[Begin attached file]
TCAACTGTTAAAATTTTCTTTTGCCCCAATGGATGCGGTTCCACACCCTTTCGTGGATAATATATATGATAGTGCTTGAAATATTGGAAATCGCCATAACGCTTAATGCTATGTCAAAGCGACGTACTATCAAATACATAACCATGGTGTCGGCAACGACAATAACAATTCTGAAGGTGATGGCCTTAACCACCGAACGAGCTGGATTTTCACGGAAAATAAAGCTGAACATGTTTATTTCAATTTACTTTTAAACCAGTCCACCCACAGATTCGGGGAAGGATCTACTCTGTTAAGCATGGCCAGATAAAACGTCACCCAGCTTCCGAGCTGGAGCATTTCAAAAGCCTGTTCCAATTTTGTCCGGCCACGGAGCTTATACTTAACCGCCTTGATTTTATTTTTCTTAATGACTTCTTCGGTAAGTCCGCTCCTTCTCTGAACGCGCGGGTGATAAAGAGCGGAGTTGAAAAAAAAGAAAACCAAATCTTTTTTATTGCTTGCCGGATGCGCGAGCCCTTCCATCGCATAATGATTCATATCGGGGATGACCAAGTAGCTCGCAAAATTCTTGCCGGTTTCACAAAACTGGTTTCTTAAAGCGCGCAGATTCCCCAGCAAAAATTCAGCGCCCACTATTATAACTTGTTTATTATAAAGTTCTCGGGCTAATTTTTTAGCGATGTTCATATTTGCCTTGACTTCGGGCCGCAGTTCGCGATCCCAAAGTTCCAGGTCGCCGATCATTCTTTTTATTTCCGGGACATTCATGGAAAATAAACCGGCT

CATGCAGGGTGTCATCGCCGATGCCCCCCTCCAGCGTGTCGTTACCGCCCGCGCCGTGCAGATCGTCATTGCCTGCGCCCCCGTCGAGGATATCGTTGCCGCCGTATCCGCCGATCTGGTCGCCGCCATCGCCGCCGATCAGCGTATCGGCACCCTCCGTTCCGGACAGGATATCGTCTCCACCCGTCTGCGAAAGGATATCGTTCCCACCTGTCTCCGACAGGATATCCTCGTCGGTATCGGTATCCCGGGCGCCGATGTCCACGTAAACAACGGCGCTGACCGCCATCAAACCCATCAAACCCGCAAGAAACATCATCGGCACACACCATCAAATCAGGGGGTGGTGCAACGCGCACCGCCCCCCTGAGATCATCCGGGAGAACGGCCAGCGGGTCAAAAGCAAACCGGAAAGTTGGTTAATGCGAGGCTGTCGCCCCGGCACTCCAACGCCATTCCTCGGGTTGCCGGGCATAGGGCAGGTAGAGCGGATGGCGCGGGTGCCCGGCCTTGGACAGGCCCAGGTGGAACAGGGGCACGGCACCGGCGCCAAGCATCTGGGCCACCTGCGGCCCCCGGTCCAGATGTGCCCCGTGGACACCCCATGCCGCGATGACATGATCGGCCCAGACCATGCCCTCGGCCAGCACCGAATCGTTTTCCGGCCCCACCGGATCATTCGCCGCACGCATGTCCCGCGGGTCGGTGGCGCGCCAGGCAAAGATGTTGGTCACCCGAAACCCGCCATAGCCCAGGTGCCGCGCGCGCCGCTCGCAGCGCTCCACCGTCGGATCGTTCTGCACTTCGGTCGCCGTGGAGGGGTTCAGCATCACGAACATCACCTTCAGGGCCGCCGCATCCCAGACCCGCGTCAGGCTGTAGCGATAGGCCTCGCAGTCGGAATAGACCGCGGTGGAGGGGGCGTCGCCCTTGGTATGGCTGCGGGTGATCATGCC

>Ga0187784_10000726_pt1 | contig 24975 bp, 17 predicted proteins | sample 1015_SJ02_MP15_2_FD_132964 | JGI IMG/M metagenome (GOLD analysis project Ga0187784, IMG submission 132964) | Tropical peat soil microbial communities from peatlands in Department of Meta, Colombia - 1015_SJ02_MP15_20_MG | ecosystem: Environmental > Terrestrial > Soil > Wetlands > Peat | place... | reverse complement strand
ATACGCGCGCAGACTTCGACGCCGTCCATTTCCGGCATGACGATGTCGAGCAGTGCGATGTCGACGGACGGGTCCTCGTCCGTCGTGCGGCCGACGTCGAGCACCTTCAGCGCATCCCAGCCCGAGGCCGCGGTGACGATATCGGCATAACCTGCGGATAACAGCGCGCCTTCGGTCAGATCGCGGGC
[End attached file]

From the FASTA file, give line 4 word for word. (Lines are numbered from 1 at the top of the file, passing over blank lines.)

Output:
ATACGCGCGCAGACTTCGACGCCGTCCATTTCCGGCATGACGATGTCGAGCAGTGCGATGTCGACGGACGGGTCCTCGTCCGTCGTGCGGCCGACGTCGAGCACCTTCAGCGCATCCCAGCCCGAGGCCGCGGTGACGATATCGGCATAACCTGCGGATAACAGCGCGCCTTCGGTCAGATCGCGGGC